Sensory play for science learning

Children and people of all ages continually explore and learn through their senses. Prior experiences that build understanding of how we use our senses to learn about the world are the foundation for understanding the Next Generation Science Standards Disciplinary Core Ideas. Some children seek out specific experiences such as the two-year-old who would enthusiastically cling to my arm when I wore an especially soft microfiber fleece jacket, and the four-year-old who liked to be the last one to wash her hands so she could be there long enough to create a mound of bubbles to feel. Stomping in puddles and rolling down a grassy slope were favorite experiences of other children. The weight or softness of a certain doll, the bark texture of a special stick, or the size of a particular toy car, are why these objects meet the needs of some children.

Debra Hunter gives examples of how children address multiple areas of development through play at the sensory table (2008), including cognitive and physical development. An intentionally designated space or time for planned messy experiences make it possible for both children and adults to linger with the experience and not feel stressed to end at a set time. Having fun at a sensory table engages children in exploring the properties of matter, developing fine motor skills, and developing a beginning understanding of measurement and volume, force, and motion. Working together to share tools or create a shared experience strengthens children’s oral language and social/emotional development. Experiences with sensory materials introduce new vocabulary such as “sticky” and “absorb.”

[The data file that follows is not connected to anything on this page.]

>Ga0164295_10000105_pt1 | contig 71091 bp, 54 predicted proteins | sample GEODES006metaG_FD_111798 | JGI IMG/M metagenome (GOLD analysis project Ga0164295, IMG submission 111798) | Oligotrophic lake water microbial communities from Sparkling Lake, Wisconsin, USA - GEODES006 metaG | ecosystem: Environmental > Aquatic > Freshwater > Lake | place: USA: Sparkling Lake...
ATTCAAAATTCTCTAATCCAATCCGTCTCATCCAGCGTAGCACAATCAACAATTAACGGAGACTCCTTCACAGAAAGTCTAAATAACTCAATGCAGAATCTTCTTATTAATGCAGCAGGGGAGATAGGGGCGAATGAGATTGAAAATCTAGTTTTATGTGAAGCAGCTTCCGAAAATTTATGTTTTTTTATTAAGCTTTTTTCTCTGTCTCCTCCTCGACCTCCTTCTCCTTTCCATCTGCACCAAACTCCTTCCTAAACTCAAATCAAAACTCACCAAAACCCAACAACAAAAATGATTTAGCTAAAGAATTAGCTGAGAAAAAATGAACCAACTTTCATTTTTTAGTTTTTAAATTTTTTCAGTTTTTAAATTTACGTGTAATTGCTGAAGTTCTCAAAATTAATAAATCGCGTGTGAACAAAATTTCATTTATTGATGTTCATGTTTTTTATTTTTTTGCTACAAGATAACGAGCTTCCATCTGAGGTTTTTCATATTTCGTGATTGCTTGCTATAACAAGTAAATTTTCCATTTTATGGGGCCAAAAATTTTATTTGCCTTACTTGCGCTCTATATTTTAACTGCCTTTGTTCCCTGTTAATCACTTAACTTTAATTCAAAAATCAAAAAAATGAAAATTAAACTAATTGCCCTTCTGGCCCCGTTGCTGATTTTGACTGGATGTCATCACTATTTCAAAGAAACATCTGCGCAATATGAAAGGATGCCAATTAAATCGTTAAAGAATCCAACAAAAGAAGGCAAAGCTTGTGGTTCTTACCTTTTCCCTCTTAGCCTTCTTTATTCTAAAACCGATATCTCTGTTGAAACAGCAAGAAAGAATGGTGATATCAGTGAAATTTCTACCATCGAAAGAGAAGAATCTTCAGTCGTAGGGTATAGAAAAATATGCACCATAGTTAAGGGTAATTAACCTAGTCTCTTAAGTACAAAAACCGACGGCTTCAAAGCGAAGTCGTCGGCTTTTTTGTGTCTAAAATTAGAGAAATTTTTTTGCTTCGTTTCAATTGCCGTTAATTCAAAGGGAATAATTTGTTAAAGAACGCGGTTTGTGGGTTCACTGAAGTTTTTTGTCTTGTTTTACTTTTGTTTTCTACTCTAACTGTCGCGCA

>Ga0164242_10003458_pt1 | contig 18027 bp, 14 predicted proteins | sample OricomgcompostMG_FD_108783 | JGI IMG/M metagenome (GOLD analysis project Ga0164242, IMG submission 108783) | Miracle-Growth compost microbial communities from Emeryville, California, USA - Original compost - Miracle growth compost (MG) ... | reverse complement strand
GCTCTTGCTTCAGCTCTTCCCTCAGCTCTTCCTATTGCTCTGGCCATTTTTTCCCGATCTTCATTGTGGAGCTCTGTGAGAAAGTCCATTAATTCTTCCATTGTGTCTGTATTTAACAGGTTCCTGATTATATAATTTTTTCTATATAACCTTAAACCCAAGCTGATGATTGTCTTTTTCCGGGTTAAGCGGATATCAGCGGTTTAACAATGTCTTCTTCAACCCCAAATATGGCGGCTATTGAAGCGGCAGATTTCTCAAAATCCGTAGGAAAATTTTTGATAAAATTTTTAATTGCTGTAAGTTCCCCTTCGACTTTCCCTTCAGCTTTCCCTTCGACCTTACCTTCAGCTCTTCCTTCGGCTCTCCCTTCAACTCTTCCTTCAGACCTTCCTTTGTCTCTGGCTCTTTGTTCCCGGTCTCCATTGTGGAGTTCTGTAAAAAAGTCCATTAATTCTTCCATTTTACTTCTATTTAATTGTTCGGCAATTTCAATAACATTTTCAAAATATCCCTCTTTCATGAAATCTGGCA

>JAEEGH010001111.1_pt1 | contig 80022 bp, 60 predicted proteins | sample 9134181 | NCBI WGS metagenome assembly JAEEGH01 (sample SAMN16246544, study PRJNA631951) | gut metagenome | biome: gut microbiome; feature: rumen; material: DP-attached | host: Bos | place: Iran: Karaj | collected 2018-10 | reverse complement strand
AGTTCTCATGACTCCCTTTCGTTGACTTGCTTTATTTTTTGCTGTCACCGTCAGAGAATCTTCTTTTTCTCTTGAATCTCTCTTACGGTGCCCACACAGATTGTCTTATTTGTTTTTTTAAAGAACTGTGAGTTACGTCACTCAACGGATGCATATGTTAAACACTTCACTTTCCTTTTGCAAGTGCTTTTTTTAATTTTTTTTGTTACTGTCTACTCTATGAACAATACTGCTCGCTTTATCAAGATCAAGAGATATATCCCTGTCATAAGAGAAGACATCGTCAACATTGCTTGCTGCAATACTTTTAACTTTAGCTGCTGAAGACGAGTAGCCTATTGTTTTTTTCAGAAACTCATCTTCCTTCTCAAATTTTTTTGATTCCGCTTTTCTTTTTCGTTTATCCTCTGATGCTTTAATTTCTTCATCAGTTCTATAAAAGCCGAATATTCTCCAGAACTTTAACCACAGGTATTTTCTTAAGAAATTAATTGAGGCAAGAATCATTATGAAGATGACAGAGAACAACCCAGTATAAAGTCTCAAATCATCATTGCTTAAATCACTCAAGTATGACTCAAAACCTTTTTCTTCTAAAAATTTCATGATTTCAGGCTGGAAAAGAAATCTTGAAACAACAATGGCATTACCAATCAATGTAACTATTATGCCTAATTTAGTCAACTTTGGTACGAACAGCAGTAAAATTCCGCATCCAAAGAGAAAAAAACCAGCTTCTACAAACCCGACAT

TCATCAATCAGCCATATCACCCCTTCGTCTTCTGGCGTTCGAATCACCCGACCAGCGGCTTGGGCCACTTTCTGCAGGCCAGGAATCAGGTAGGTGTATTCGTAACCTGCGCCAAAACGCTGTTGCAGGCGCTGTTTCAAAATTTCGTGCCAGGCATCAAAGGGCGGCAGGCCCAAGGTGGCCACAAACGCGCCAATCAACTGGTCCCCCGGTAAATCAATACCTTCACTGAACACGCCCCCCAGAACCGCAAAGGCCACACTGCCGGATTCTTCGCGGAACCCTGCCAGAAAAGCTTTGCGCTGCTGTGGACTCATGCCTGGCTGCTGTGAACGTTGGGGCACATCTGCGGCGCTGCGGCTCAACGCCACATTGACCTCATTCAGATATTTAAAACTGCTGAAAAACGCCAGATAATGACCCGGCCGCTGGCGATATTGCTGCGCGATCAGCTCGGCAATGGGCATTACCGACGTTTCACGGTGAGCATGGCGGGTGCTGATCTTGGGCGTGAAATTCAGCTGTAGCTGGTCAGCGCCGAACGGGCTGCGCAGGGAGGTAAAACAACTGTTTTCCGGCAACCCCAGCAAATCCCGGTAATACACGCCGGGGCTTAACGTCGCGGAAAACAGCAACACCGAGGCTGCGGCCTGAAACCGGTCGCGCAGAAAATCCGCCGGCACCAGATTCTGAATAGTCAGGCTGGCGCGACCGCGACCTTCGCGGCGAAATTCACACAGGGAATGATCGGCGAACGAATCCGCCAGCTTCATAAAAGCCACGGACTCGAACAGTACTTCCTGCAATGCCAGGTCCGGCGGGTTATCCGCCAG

Children add water to soil, making mud.Child plays with measuring tools in a tub of water outside on the grass.A sensory play experience attracts different children depending on what material is provided. Just as some children are drawn to certain materials, others avoid them. “Children differ in their ability to process and respond to information from the environment while engaging in activities” (Thompson and Raisor). Sensory activities that support infant and toddler exploration require closer supervision but provide the same opportunities for learning about the world (Schwarz and Luckenbill). Extensions 25(5), the HighScope newsletter has three articles about sensory play: Look, Listen, Touch, Feel, Taste: The Importance of Sensory Play;  Observing and Supporting the KDIs at the Sand and Water Table; and Providing Sensory Experiences That Meet the Needs of All Infants and Toddlers; that remind us that sensory play is “’food for the brain.’ Stimulating the senses sends signals to children’s brains that help to strengthen neural pathways important for all types of learning.”

Taking allergies and other safety concerns such as eye protection into consideration, and reflecting on the daily routine and available spaces, opens up possibilities for creative sensory learning experiences.

Boddy, Jessica. 2017. Are We Eating Our Fleece Jackets? Microfibers Are Migrating Into Field And Food. NPR. February 6, 2017, 1:21 PM ET 

High Scope. 2011. Extensions newsletter. Volume 25 No. 5. 

Hunter, Debra. 2008. Teachers on Teaching: What Happens When a Child Plays at the Sensory Table? Young Children. 63(6): 77-79. 

Schwarz, Trudi and Julia Luckenbill.  2015. Let’s Get Messy! Learning Through Art and Sensory Play in Spotlight on Young Children: Exploring Play.  NAEYC.

Thompson, Stacy D. and Jill M. Raisor. 2013. Individualizing in Early Childhood: The What, Why, and How of Differentiated Approaches: Meeting the Sensory Needs of Young Children. Young Children. 68(2): 34-43 

Vanover, Sarah. The Importance of Sand and Water Play. National Association for the Education of Young Children blog. 7/18/2018 

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